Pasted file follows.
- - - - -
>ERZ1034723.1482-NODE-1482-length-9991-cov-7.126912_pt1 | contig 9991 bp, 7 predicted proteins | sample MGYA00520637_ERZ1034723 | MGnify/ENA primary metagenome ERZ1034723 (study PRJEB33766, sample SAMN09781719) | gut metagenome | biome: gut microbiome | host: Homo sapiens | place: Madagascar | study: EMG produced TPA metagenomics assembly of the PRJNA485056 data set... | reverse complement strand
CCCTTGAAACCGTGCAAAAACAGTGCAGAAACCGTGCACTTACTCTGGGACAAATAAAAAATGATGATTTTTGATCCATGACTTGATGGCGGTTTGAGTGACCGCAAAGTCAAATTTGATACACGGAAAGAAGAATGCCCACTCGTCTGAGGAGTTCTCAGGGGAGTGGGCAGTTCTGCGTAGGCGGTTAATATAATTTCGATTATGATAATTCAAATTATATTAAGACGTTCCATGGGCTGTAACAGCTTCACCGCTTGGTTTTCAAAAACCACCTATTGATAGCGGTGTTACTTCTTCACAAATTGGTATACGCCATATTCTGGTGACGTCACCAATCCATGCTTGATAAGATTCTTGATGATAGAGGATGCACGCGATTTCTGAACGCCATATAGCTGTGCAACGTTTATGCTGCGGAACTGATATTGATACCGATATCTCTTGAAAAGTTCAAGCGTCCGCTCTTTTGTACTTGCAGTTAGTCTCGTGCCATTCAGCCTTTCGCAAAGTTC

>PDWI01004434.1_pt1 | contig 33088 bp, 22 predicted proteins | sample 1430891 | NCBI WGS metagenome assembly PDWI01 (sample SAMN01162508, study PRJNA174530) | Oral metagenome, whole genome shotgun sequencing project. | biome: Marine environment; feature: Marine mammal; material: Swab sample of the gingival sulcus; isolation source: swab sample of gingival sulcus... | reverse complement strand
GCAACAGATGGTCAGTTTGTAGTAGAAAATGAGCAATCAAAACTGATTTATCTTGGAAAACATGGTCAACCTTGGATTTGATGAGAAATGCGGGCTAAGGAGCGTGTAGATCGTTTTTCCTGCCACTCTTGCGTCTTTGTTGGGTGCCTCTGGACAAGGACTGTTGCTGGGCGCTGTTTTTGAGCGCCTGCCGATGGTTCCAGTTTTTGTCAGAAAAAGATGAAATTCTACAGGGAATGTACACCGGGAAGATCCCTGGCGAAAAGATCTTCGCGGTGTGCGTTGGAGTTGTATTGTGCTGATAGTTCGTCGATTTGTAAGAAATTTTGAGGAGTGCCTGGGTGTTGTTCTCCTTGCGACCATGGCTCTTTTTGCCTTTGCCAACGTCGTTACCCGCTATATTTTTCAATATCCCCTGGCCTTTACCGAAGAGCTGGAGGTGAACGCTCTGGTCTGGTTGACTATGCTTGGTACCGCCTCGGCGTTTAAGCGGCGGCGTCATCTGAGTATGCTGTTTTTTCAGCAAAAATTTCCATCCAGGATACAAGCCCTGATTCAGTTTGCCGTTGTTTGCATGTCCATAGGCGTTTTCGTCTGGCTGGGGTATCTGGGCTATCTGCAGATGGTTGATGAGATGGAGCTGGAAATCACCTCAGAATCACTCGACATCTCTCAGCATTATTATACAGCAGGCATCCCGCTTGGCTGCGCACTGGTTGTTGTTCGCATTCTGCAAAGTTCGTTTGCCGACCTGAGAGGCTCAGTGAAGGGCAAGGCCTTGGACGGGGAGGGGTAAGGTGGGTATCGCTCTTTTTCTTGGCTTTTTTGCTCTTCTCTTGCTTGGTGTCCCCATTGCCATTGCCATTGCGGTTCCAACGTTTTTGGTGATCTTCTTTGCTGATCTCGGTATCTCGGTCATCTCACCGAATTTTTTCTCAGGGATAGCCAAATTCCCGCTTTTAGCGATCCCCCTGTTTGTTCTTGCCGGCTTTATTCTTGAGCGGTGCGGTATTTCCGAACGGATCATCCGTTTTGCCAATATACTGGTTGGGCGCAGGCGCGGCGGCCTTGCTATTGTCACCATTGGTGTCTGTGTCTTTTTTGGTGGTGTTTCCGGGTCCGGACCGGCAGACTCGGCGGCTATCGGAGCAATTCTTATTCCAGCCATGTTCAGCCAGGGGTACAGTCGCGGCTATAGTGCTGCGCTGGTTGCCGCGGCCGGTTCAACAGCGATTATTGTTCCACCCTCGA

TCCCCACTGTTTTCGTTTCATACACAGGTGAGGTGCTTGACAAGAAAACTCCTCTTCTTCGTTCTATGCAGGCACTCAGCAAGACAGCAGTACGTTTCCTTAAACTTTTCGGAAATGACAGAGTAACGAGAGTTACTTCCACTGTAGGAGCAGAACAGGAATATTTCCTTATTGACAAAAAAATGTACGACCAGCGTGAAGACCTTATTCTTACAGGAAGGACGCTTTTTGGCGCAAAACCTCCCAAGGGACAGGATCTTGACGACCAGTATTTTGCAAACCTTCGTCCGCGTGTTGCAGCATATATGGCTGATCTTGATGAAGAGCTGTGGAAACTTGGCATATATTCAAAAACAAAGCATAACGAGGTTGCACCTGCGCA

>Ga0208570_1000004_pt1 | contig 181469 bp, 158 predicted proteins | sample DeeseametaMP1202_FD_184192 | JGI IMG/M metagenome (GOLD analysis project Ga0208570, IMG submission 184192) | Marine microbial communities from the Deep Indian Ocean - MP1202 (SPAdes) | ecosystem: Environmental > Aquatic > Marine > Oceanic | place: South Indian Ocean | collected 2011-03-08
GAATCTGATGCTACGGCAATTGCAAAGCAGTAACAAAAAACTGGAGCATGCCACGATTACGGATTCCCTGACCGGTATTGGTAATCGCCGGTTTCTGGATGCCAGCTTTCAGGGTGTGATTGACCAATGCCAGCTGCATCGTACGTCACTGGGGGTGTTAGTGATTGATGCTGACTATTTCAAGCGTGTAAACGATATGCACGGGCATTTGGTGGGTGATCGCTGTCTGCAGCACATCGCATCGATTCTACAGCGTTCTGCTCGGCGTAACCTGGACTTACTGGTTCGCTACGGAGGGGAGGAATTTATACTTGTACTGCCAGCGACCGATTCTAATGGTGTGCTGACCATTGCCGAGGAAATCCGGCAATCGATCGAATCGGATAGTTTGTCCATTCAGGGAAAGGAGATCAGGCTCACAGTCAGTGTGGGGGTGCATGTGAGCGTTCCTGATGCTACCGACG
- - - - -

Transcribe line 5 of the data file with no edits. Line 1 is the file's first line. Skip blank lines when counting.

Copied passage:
TCCCCACTGTTTTCGTTTCATACACAGGTGAGGTGCTTGACAAGAAAACTCCTCTTCTTCGTTCTATGCAGGCACTCAGCAAGACAGCAGTACGTTTCCTTAAACTTTTCGGAAATGACAGAGTAACGAGAGTTACTTCCACTGTAGGAGCAGAACAGGAATATTTCCTTATTGACAAAAAAATGTACGACCAGCGTGAAGACCTTATTCTTACAGGAAGGACGCTTTTTGGCGCAAAACCTCCCAAGGGACAGGATCTTGACGACCAGTATTTTGCAAACCTTCGTCCGCGTGTTGCAGCATATATGGCTGATCTTGATGAAGAGCTGTGGAAACTTGGCATATATTCAAAAACAAAGCATAACGAGGTTGCACCTGCGCA